# Computational exploration of geometric flows in G2-geometry

Project leaders: Professor Ilyas Kahn and Professor Alec Payne
Project manager: George Daccache
Team members: Matthew Chen, Jack Qian, Paul Rosu

Our project explores a differential equation related to a special type of seven-dimensional space known as a $G_2$ manifold, which plays a significant role in both Riemannian geometry and theoretical physics. This equation describes a mathematical process called the Laplacian flow, which transforms a space that is "close" to a $G_2$ manifold to be "more like" an actual $G_2$ manifold. Imagine the manifold as an object made of clay that gradually changes shape when gently tugged. The Laplacian flow is like the tugging, guiding the transformation of the manifold into a desired form. During this transformation, we sometimes encounter singularities, which are points where the process stops making sense, like a sudden crack in the clay. These singularities can reveal important details about the behavior of the flow and understanding them is necessary for any geometric or topological applications of the flow. In our research, we have successfully numerically simulated new flows that form singularities in finite time, and studied how different changes in their initial conditions can lead to different behavior. These results help us better understand the fundamental nature of this complicated process.

Our project uses numerical simulation to study the finite-time singularities of the Laplacian flow of closed $G_2$-structures defined on seven-dimensional manifolds. A $G_2$ structure on a manifold is defined by a "non-degenerate" 3-form $\varphi$ that encodes the manifold's geometric information (including a Riemannian metric). For this underlying metric to have exceptional holonomy group $G_2$, the 3-form $\varphi$ must be both closed ($d\varphi = 0$) and co-closed ($d^* \varphi = 0$). The Laplacian flow, governed by the equation $\partial_t \varphi_t = \Delta_{\varphi_t} \varphi_t$, starts with $G_2$-structures that are closed but not necessarily co-closed, aiming to evolve them into torsion-free $G_2$-structures. We focus on flows of $G_2$ structures defined on the manifold $\Lambda^2_- S^4$ which are invariant under an action of $Sp(2)$. The $Sp(2)$ invariance reduces the Laplacian flow equation to a (1+1)-variable system of two parabolic equations. We numerically simulated several solutions of this system by using a backward Euler scheme and finite difference methods and observed the formation of finite time singularities, as indicated by the blow-up of geometric quantities. To investigate these singularities, we used rescaling methods to determine the microscopic behavior of the flow around the singularity. As the flow approaches a singularity, we build a sequence of rescaled solutions by "zooming in" by increasingly large factors. Often, these sequences converge to a limit solution, called a singularity model. By starting our flow with a perturbation of a well-understood $G_2$-structure (a recently discovered shrinking soliton), we observed the formation of finite time singularities. Some flows beginning with significant perturbations of the shrinker still formed singularities modeled by the shrinker. However, some perturbations led to singularities not modeled by the shrinker, showcasing interesting new behavior. These findings are the first numerical demonstrations of such singularities, offering new insights into the dynamics of $G_2$-structures under the Laplacian flow.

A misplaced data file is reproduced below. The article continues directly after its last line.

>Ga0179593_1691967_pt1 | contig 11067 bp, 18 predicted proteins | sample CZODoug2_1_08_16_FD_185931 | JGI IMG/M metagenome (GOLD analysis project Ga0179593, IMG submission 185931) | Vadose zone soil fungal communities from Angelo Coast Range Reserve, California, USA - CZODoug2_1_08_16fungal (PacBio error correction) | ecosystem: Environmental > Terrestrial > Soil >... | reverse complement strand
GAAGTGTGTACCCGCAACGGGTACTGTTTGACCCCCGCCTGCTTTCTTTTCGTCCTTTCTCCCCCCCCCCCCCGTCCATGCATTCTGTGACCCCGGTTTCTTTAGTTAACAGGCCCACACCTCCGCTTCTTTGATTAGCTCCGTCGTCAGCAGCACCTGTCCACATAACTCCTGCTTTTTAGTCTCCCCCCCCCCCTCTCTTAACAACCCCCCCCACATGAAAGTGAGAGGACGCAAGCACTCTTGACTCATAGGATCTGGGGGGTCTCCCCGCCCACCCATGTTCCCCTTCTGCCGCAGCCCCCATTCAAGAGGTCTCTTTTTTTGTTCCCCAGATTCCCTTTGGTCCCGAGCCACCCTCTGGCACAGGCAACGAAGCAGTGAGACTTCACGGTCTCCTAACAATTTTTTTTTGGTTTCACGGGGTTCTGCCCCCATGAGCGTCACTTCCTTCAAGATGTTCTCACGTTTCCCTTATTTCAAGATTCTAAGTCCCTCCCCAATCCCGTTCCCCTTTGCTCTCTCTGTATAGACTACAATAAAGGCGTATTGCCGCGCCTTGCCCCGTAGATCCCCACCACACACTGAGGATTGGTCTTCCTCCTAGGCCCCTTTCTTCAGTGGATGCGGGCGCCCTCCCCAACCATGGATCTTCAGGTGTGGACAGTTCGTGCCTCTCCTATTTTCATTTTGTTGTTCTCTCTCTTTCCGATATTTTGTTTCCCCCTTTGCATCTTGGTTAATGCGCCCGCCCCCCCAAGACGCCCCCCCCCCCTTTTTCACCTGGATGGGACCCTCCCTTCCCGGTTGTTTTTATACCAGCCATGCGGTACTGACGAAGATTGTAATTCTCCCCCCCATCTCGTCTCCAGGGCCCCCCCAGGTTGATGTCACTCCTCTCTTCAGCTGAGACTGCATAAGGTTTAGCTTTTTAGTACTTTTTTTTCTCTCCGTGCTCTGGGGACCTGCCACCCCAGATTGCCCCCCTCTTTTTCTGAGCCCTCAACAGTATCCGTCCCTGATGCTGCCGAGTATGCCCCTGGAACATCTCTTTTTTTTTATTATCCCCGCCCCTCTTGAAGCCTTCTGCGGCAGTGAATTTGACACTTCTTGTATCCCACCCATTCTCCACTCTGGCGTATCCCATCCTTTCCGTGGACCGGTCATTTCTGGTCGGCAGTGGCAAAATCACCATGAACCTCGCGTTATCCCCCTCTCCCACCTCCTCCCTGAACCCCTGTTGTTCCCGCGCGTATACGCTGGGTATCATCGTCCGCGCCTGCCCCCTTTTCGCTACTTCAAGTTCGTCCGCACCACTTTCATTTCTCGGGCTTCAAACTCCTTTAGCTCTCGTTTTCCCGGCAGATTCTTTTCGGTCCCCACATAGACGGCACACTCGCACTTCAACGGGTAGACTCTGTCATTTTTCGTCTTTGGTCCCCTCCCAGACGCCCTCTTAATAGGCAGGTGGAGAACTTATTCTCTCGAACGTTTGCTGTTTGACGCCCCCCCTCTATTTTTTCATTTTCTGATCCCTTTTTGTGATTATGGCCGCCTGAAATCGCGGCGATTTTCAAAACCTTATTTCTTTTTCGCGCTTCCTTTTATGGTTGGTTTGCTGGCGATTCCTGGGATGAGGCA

Shrinker initial condition showing the two functions in the reduced PDE and their derivatives. This plot represents the initial setup for the $G_2$ structure before perturbation.

Blow-up sequence of a perturbation of the shrinker showing the functions and their derivatives evolving and increasingly resembling the shrinker with higher k-values, indicating that the singularity is modeled by the shrinker.

Blow-up sequence of a perturbation of the shrinker showing divergence from the shrinker model with higher k-values, indicating that the singularity is not modeled by the shrinker.